German and Other International Top Companies

German and other international top companies are doing business around the world and there is a real chance that they have production sites or sales activities in your country for which they need the best talents. For example, there are more than 5000 German enterprises who have investments in China. In addition to the huge multinational corporations there are many medium sized companies from the German Mittelstand who are world market leaders in their field and rely on qualified employees. Your academic and professional experience in Germany can be a clear advantage when searching for an attractive job with an international employer back in your home country.

How to Find a Job with a German Company in Your Home Country?

There are various options to search for those highly attractive jobs in your country of origin. You can just directly have a look on the career websites of the corporations and Hidden Champions or use the big job search engines. Another good advice is to network during your studies abroad and connect with valuable contacts from the business world. Doing internships or student jobs at German companies which also have branches in your home country can be a very effective way get a suitable job when finishing your studies and leaving Germany. However, the most efficient way to find great jobs at international employers at home is to visit JA-Jobs, which is a job board especially for foreign talents who have studied in Germany. At the career platform, you can search not only for employment opportunities at interesting companies in Germany but also at global enterprises in your home country. The best registered talents might even get directly placed at Hidden Champions and similar firms.


Conclusion – Career Start in The Home Country

You can start an exciting career in your home country with German and other international top employers and thus benefit from your academic and professional experience in Germany. JA JOBS is specialized on connecting top employers with international talents and thus might be the right platform for you.


Living in Germany – Tips for Your Daily Life as An Expat


For making the most out of your living in Germany as an international student, graduate or young professional you should know the following things.

Bank Account

As a foreign student or young professional, you will need a bank account to pay your monthly rent, receive your salary, pay contributions to university and withdraw money from cash machines. To open a bank account, you will need your passport and a confirmation about your job or your enrollment at the university. You may also get a visa card from the same bank, which you can use for buying flights or doing shopping. Some banks offer you to withdraw cash worldwide free of charge. The online banks DKB or ING-DiBa can be recommended.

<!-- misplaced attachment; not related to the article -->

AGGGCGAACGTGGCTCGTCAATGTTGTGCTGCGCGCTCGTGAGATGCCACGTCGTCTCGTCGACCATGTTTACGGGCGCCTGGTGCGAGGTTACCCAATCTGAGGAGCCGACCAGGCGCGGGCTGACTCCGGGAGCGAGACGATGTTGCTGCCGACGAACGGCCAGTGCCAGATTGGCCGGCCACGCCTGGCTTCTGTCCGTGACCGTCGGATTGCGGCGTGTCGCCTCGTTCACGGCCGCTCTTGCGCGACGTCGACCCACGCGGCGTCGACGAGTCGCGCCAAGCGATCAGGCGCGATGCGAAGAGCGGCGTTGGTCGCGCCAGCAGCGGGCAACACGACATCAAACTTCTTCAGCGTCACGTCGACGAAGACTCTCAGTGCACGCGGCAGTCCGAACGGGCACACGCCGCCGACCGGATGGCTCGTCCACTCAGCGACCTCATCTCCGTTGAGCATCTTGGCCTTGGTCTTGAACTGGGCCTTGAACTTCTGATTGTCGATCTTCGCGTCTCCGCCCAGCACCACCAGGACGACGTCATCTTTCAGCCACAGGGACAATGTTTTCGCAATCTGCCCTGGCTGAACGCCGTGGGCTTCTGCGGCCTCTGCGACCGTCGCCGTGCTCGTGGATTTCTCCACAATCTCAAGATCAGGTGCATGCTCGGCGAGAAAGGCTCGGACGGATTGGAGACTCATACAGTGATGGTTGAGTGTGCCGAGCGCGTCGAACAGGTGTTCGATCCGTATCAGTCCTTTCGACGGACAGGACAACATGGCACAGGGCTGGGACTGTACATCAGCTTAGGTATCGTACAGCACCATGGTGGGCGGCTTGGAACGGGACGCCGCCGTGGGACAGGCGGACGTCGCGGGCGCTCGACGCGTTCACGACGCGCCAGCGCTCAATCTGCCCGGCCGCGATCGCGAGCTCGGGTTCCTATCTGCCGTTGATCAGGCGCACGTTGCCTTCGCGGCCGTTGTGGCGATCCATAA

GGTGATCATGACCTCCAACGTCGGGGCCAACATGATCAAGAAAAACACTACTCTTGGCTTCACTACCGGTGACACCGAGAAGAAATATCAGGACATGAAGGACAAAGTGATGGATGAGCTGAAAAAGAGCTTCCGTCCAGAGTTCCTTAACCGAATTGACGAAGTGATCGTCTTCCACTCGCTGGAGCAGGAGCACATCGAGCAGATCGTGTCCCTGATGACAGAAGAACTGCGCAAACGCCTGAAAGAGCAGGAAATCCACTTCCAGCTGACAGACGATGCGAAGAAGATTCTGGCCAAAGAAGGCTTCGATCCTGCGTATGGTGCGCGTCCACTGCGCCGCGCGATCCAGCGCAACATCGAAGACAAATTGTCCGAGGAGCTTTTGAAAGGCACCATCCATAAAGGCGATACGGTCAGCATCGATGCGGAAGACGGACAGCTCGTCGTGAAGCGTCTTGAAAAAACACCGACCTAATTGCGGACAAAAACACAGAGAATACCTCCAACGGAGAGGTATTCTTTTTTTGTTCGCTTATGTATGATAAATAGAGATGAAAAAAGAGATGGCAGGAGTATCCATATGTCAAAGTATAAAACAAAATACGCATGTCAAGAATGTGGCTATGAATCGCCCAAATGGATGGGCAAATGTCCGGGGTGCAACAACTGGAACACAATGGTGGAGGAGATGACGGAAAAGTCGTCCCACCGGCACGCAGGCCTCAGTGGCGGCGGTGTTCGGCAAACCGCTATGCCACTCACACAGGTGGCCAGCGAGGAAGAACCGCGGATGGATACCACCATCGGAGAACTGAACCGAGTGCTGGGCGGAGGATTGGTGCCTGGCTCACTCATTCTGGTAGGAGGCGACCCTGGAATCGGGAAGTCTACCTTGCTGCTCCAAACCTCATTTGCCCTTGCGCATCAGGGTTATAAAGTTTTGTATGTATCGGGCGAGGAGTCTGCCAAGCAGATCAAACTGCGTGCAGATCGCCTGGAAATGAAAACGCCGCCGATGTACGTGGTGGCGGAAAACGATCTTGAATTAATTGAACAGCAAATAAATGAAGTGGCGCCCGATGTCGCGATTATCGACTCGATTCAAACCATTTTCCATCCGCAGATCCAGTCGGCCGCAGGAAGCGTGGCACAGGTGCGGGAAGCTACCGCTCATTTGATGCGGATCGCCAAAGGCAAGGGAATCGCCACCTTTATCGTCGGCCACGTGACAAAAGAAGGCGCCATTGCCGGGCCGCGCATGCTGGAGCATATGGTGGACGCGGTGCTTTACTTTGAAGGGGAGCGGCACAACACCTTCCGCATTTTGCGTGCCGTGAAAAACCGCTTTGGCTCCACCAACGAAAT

Housing & Moving

Normally, you will pay between 400 to 900 euros per month for a single or two-room apartment in Germany, depending on the city and neighborhood. In big cities like Munich, Frankfurt and Hamburg and some typical student towns like Freiburg you will pay much higher rents then in other cities or on the countryside. As a student or young professional, you can also share a flat with two or three other people. This helps you to save money and to make friends more easy in a foreign environment.

Public Broadcasting Contribution Fees for International Students in Germany

Every household in Germany must pay a public broadcasting contribution fee to a special agency. Until 2013 this agency was GEZ, now it is renamed into “ARD ZDF Deutschlandradio Beitragsservice". In general, foreign students and young professionals are not eligible for exemption from the broadcasting fee. Per month, a payment of 17,40 euros must be made per household no matter if you use the public media or not. If you share a household with other people, you can also share the broadcasting contribution fee. In this case, one person must take responsibility for the payment. The others can ask the broadcasting agency for an exemption by sending a letter to the “ARD ZDF Deutschlandradio Beitragsservice”, 50656 Köln. In this letter, you should tell the agency your client number as well as the client number and address of the person who is doing the payments now. If you don’t ask for a sign off, you will continue paying the fee, although you share a flat.

Health Insurances for Foreign Students and Young Professionals

To study in Germany, you need a health insurance, which you can apply for after your arrival. There are public and private health insurances. Normally, it is recommended to choose the public one like DAK, AOK or TK. In addition, you should be aware that once you decided for a private health insurance you are not allowed to change anymore to a public one. With many European and some other countries there are social security agreements, meaning that your public health insurance from home might be recognized in Germany. When starting a job as a foreign graduate in Germany, you either remain at the same health insurance you have been before as a student or you change into a different one. Sometimes, this might make sense as there are some price differences among public health insurances. It is recommended to stay a member of the public health insurance as in many cases this is cheaper on the long run.